Tuesday, January 19, 2010

What's In A Name?

      What's in a name? Well, a lot, actually. The names that you choose for your characters are really important, these names will eventually help define your character.
      There are some names that have become a symbol for something that the author may or may not have originally intended for it. A name that has become symbolic is Ebenezer Scrooge from Charles Dickens’ classic story, A Christmas Carol. It is interesting because in the original story, people who behaved like Scrooge were very common so the story had even more of a meaning then than it does now. Nowadays, the name ‘Scrooge’ has become almost a synonym for someone who doesn’t have any Christmas spirit.
      There are other names that have become symbolic such as Robin Hood, Romeo and Juliet, Lolita, Achilles, Holden Caulfield, Jay Gatsby, and Uncle Tom. Good or bad, some characters have become symbols to such an extent that, I am, the authors never intended or even dreamed of. Wouldn’t it be so cool to create a character that ends up having a mind of its own?

                There are also names that have horrible connotations and can sound downright evil because of those connotations such as Voldemort, Darth Vader, Sauron, The White Witch, Iago, and Count Dracula. Without the evil connotations that are associated with these names, they might not sound so dreadful but there is something strangely intimidating about the name ‘Voldemort.’
                Why is that, do you think?

                But a name doesn’t have to be symbolic to have a meaning. Take Margo Roth Spiegleman in Paper Towns by John Green for example. Spiegleman is German for ‘mirror maker’ and it basically means that Margo is a mirror maker because when people see her, what they see is only a fun-house reflection of Margo and not the real Margo.  (I know it’s confusing, so just read the book and you’ll understand).
                Some writers are simply amazing at picking out names for their characters. Some of my favorite character names can be found in Charles Dickens’ novels such as Sir Leicester Deadlock, Mr. Smallweed, Clara Peggoty, and Martin Chuzzlewit. Charles Dickens usually took a whimsical approach for his wonderful array of characters, making even the smallest of characters strangely loveable.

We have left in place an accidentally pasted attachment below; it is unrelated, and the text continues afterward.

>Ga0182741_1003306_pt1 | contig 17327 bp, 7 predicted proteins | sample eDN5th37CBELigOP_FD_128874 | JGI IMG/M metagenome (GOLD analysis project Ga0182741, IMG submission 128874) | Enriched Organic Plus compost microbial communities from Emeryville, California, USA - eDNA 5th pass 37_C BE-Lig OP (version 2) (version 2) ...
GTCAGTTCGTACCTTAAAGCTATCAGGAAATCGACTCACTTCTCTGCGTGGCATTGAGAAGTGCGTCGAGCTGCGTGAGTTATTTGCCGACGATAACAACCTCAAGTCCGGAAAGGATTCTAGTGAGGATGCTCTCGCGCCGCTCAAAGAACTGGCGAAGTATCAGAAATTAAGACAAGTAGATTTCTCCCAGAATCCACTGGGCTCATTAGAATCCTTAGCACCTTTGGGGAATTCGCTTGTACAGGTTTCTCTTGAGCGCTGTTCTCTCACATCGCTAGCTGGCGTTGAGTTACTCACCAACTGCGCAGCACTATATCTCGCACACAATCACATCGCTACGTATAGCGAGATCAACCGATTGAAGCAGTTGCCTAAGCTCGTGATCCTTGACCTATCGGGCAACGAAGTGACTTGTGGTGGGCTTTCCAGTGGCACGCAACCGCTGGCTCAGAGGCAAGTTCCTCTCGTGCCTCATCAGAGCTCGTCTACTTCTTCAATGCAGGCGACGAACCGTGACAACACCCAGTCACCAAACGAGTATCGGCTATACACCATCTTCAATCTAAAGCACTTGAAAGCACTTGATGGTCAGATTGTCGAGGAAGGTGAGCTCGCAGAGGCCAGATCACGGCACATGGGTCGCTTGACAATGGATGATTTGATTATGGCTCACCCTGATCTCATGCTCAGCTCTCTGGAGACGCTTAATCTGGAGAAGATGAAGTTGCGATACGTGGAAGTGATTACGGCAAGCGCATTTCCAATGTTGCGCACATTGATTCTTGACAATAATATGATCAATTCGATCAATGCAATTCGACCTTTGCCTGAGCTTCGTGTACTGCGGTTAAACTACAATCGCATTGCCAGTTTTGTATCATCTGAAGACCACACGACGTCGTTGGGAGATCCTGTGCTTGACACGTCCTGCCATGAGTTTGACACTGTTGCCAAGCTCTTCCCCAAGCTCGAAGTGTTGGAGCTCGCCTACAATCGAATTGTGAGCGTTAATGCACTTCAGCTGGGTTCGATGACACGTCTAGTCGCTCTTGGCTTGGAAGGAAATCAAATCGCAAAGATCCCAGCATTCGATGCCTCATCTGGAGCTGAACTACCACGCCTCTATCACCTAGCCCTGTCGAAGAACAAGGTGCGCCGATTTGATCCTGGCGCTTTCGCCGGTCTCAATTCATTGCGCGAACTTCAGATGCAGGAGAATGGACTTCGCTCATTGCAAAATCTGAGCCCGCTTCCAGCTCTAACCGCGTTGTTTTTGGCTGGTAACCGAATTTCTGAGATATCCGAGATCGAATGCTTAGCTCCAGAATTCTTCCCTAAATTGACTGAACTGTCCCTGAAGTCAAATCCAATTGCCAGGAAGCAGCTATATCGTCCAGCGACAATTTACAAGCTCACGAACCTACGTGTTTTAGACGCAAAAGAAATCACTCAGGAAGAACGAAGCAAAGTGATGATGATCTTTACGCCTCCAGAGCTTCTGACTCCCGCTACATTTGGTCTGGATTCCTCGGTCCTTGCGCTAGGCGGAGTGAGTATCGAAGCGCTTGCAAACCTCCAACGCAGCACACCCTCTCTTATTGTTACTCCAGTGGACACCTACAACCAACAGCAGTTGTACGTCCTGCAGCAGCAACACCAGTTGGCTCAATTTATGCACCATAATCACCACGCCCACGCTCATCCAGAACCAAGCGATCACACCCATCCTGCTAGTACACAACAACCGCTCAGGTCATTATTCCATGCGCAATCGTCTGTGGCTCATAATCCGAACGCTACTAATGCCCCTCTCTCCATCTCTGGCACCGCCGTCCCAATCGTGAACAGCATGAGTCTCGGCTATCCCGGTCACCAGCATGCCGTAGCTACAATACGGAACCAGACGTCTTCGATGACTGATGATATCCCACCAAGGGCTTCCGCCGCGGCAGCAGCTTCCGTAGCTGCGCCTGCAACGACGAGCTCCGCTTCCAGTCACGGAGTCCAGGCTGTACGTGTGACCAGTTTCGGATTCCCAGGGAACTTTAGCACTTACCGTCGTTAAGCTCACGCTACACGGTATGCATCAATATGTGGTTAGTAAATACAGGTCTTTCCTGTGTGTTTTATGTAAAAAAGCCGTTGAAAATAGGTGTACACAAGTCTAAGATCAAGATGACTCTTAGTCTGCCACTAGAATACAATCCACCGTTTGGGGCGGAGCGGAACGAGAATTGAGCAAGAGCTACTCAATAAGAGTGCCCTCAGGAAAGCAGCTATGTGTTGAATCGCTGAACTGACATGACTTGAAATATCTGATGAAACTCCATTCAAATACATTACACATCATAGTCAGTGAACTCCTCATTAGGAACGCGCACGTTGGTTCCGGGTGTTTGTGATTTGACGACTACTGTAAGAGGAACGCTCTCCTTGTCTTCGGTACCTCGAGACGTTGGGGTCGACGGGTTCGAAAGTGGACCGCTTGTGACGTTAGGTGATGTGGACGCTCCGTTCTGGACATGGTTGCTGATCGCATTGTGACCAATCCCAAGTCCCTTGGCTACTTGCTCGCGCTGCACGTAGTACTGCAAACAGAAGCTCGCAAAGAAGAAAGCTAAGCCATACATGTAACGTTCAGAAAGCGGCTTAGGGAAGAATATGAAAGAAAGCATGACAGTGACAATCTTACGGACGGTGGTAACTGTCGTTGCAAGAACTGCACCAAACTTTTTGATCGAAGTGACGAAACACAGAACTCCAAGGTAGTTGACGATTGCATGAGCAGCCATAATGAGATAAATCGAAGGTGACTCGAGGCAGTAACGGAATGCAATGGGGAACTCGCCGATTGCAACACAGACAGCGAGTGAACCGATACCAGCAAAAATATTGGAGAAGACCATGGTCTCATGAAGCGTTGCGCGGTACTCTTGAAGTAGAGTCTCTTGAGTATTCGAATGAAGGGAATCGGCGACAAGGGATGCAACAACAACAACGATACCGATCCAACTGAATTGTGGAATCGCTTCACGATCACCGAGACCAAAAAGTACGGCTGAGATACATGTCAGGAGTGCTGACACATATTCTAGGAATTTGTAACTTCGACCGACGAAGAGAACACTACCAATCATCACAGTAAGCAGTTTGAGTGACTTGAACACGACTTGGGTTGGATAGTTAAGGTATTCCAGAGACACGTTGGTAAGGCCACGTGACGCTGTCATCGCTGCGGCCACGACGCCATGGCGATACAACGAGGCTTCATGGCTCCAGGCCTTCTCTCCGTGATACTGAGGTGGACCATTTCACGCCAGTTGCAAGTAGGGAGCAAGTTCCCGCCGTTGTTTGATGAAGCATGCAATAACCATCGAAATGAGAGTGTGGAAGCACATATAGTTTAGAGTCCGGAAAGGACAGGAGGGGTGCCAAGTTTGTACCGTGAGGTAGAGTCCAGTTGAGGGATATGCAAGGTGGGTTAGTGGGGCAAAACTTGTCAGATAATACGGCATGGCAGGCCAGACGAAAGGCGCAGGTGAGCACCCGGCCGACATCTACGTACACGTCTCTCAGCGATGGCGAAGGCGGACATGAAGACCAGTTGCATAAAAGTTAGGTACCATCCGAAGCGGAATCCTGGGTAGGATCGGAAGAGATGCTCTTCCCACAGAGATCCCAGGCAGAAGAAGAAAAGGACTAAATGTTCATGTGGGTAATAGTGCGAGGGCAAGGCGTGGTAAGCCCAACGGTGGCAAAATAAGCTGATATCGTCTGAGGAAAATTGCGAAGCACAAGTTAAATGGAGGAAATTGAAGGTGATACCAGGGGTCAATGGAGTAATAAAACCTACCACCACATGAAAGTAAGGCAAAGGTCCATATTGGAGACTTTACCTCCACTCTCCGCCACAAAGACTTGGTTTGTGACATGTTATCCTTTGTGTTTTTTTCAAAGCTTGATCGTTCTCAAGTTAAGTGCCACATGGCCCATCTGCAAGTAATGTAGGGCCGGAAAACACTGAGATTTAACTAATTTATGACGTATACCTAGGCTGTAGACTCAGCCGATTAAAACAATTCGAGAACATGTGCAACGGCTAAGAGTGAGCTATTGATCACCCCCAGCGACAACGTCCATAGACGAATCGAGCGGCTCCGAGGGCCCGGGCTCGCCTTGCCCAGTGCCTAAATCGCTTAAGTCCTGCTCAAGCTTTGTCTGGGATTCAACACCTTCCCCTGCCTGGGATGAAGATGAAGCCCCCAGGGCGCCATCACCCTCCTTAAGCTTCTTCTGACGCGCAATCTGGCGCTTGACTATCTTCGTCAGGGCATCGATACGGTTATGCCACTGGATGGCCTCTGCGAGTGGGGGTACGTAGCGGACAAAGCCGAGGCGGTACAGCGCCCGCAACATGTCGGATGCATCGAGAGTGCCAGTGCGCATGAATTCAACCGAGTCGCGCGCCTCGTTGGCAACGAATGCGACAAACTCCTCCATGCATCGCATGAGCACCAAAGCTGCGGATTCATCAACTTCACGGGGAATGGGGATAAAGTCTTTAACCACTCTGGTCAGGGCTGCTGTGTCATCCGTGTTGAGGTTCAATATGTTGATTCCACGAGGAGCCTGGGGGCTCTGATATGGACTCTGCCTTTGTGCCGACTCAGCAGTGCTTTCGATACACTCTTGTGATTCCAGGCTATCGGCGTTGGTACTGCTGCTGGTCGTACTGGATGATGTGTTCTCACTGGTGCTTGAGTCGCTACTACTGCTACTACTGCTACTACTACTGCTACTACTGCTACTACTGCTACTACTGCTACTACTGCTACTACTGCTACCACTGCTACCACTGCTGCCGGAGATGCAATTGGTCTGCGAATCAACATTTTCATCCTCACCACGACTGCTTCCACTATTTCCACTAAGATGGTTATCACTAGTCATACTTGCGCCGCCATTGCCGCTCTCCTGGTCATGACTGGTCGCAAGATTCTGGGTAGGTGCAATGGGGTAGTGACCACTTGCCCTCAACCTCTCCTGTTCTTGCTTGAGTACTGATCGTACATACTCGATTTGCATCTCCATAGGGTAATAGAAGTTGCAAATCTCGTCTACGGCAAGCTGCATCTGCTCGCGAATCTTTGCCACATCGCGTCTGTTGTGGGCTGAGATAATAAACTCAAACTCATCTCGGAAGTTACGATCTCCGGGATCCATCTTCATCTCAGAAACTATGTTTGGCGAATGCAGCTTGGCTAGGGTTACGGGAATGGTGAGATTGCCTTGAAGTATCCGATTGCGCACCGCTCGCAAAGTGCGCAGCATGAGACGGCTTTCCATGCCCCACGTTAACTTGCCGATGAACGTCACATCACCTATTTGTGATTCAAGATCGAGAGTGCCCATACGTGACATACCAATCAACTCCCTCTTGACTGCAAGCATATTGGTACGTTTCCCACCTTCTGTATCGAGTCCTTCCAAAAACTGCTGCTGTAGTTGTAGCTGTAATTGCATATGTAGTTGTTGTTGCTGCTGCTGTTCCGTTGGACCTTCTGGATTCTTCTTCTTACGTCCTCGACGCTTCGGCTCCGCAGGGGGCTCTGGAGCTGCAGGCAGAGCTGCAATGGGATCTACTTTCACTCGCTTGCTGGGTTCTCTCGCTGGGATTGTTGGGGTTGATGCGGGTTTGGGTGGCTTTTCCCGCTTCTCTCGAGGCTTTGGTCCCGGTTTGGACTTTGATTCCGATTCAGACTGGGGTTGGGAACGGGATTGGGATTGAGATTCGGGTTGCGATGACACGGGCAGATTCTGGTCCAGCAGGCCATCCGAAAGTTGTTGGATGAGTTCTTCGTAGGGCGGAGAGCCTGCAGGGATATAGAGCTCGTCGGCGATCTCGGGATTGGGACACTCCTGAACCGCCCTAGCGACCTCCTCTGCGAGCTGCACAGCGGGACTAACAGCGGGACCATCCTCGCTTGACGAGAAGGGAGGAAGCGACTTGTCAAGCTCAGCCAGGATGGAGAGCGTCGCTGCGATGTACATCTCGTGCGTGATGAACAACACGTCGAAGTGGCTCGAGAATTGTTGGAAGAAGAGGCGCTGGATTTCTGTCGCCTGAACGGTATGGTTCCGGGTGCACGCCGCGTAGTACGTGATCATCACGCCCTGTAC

Picking names can be hard, though. Finding a name that fits your character can be a long and boring search but once you find the right one, it can be extremely rewarding and could make your story much more meaningful.
                But sometimes the lack of a name can be just as meaningful.
                In Alfred Hitchcock’s movie Rebecca, the story begins well into the lives of the two main characters, the man is named Maxim de Winter and the woman is unnamed.  Not long after meeting each other, they get married. As the story goes on, the protagonist finds out that her new husband was once married and his wife, Rebecca, died in a boating accident. Everyone she speaks to tells her how wonderful Rebecca was and how she could never be like her. The name Rebecca is always being spoken in the movie but the protagonist’s name is never even revealed. I love how even though Rebecca is dead when the movie begins, the movie is named after her and not the protagonist because the story is truly about Rebecca and not the protagonist.
                Good or bad, names can make or break your story. So what are some of your favorite names in literature?


Jonathon Arntson said...

I personally love the man and the boy from The Road. The novel maintains a sense of simplicity with no names and therefore becomes more powerful.

Great approach to explaining Paper Towns. You explained Margo as though John Green himself were feeding you the words. Which cover of Paper Towns did you read? I am interested to find out if the cover you had in your hands influenced your overall thinking during the book.

Oh, I also love to love the names Tally Youngblood, Katniss Everdeen, Alaska Young, Wanda (Wanderer), Nobody Owens, The Willoughbys (I know it's a last name, but it's great all the same).

Have you read The Vast Fields of Ordinary? If not, read it. If so, I love the name situation in that book.